The US arm of trading giant Glencore has been ordered to hand over documents relating to its business in Nigeria, the Democratic Republic of Congo and Venezuela.
A subpoena from the US department of justice has been served on the Swiss-based commodities trader and miner requesting documents and records on compliance with the Foreign Corrupt Practices Act (FCPA) and US money-laundering laws.
The FCPA makes it a crime for companies to bribe overseas officials to win business.
“The requested documents relate to the Glencore Group’s business in Nigeria, the Democratic Republic of Congo and Venezuela from 2007 to present,” Glencore said in a statement.
“Glencore is reviewing the subpoena and will provide further information in due course as appropriate,” it added.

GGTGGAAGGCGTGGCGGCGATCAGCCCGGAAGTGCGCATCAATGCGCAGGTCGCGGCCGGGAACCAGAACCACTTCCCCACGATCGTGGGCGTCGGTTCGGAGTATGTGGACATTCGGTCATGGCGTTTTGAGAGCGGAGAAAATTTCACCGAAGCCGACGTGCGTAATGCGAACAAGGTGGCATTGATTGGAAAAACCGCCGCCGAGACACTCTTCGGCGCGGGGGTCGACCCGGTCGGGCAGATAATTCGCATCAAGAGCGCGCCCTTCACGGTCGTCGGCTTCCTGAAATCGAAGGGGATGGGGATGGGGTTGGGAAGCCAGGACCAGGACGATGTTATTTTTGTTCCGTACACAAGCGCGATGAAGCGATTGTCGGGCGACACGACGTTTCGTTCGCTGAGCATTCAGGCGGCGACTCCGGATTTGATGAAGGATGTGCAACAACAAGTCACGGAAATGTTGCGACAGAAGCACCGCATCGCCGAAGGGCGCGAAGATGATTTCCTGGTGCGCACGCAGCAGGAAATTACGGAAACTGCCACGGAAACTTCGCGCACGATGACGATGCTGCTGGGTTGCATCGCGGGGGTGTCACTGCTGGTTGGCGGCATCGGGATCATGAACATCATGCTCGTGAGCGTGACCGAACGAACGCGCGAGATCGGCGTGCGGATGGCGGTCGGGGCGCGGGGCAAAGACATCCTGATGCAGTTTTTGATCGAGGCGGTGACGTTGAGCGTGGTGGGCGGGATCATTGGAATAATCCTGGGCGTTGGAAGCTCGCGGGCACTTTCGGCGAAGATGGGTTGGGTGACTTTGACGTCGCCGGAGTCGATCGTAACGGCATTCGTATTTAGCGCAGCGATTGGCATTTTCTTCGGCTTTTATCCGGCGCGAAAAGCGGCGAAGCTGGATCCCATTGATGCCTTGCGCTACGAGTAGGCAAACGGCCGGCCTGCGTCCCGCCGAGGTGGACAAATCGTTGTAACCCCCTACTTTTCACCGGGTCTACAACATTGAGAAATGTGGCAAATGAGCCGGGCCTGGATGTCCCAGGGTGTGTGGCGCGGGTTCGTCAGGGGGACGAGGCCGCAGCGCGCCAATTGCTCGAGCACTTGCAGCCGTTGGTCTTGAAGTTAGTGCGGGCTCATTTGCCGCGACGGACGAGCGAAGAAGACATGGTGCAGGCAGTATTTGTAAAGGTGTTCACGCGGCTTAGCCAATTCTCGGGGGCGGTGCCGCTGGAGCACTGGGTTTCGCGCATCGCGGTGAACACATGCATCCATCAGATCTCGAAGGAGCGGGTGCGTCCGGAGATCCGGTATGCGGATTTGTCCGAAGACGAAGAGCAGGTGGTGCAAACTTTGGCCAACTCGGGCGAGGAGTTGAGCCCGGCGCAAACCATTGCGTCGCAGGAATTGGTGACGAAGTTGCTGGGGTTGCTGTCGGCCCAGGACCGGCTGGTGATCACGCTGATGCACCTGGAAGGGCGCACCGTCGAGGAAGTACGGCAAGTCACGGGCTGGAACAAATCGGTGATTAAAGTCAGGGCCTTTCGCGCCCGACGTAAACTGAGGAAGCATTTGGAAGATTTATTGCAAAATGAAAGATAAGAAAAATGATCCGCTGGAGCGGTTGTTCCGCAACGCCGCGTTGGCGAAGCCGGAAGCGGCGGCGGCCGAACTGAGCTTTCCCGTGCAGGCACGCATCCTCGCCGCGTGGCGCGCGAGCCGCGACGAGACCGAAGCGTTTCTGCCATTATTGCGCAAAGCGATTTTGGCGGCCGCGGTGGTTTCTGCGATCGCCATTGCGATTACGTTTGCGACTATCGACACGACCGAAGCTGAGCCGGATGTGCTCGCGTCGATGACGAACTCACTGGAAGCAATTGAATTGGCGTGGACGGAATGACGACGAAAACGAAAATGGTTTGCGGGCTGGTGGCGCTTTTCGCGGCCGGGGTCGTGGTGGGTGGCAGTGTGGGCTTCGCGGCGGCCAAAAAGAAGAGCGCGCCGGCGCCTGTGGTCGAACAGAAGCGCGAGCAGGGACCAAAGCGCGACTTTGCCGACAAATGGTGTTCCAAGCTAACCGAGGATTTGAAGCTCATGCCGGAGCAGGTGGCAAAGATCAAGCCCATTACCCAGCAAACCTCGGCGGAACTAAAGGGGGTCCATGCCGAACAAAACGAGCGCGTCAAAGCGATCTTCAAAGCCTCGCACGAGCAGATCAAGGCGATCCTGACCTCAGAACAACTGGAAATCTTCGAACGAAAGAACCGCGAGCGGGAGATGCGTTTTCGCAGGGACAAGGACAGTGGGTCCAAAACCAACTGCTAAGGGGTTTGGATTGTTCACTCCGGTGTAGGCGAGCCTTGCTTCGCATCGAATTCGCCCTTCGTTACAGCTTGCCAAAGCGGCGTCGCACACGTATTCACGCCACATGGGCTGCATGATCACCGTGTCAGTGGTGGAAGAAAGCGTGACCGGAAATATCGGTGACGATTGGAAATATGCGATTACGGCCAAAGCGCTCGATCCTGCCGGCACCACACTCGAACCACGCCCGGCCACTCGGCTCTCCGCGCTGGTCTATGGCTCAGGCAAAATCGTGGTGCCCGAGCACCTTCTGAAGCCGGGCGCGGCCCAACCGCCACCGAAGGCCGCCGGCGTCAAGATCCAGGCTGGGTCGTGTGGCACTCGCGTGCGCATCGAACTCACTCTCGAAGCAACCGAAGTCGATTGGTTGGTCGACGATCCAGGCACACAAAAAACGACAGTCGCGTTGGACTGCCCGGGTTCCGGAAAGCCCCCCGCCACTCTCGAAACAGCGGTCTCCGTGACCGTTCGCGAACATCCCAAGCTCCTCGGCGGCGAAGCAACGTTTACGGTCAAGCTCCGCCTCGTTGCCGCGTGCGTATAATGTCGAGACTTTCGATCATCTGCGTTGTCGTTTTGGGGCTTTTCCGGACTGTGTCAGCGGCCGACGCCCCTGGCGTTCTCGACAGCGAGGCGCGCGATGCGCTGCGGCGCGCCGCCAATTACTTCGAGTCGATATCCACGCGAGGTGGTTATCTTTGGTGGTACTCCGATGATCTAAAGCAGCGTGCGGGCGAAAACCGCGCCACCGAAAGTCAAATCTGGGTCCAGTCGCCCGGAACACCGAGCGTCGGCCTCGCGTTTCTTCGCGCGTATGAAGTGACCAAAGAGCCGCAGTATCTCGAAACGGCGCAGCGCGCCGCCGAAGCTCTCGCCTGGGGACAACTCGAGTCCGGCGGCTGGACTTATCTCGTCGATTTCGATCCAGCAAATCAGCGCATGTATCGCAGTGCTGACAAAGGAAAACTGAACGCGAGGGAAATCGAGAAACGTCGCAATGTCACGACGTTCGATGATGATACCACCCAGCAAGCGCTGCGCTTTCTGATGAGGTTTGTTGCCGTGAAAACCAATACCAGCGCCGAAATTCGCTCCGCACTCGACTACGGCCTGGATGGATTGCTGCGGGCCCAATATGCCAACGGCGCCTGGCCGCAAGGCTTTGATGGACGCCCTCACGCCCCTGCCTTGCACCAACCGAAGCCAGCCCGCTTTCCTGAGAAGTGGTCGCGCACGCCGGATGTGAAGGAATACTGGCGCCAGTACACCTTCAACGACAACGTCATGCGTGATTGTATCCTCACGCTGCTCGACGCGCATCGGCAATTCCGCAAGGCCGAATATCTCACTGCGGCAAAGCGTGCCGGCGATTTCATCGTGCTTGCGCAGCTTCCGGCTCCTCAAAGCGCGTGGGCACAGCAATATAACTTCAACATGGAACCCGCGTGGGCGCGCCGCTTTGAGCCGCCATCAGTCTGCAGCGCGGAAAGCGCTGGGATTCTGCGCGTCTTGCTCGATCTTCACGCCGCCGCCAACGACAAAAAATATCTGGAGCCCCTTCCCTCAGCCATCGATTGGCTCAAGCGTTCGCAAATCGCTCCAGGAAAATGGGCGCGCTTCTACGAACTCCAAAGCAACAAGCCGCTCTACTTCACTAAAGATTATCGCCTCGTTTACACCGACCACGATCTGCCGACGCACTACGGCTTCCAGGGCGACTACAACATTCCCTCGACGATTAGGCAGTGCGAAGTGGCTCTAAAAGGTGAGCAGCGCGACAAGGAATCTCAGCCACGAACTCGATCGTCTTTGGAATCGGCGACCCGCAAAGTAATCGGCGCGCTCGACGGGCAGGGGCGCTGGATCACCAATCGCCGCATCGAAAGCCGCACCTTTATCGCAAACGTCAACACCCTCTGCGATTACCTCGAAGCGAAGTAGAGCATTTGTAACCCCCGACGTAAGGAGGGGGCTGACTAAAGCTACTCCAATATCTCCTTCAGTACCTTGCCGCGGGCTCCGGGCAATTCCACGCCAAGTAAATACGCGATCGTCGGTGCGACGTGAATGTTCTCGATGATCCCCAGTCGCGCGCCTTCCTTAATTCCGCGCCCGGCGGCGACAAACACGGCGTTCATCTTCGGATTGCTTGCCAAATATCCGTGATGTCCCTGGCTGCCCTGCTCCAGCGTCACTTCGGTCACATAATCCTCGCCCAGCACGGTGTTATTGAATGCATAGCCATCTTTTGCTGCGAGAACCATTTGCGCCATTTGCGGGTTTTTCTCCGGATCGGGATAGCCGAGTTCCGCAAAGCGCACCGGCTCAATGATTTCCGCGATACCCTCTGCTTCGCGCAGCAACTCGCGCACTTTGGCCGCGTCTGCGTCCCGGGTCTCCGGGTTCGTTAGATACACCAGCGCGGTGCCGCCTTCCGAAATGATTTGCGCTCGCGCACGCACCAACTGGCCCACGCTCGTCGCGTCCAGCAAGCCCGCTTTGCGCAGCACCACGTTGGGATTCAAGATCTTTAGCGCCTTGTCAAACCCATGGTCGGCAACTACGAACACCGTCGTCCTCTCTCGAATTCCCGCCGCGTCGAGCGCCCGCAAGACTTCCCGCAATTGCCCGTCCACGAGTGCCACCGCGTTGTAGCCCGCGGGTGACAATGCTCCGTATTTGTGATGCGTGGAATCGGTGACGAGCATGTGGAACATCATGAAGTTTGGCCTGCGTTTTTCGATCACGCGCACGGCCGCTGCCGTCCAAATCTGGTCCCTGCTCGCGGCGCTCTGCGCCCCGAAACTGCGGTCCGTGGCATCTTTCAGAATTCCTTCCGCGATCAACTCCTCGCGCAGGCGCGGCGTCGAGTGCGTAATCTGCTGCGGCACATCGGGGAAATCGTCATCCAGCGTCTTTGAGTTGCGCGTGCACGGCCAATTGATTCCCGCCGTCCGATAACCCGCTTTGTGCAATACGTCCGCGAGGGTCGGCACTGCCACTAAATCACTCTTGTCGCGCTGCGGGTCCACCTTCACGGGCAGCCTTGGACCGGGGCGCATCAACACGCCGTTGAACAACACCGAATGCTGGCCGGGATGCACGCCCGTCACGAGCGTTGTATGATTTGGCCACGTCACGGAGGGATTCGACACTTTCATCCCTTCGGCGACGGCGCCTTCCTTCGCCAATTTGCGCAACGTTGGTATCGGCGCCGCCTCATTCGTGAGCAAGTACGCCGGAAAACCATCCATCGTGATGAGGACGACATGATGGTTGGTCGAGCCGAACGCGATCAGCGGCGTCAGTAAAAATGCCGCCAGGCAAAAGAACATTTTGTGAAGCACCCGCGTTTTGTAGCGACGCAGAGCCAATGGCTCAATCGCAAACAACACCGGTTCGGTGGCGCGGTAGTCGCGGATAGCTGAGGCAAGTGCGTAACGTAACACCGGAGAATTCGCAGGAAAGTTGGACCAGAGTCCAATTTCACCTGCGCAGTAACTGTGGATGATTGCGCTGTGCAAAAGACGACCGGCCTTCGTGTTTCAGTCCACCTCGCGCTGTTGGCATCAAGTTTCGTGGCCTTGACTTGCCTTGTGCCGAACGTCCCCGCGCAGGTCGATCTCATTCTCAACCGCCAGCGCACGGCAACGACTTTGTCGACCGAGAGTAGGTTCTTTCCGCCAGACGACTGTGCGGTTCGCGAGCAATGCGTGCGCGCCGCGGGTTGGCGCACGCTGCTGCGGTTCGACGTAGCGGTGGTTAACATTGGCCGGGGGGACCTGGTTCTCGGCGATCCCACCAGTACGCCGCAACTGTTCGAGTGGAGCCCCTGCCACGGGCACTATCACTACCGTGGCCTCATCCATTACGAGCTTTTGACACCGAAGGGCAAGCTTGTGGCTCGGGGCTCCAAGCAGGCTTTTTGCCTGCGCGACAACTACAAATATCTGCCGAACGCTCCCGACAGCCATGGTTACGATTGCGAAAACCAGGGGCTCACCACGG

Shares in Glencore, a major exporter of Nigerian and Venezuelan crude oil, dropped sharply on the news.
Glencore has faced accusations of tax evasion in its African operations in the past when an audit of its Mopani copper mine subsidiary in Zambia, found that through a significant increase in production costs at the mine, Glencore minimised the mine’s profits, thereby lowering its tax bill.
The audit, commissioned by the Zambia Revenue Authority and conducted by Grant Thornton, reportedly concluded that this may have cost Zambia as much as £76 million a year between 2006 and 2008.
Categories: Trade Based Financial crimes News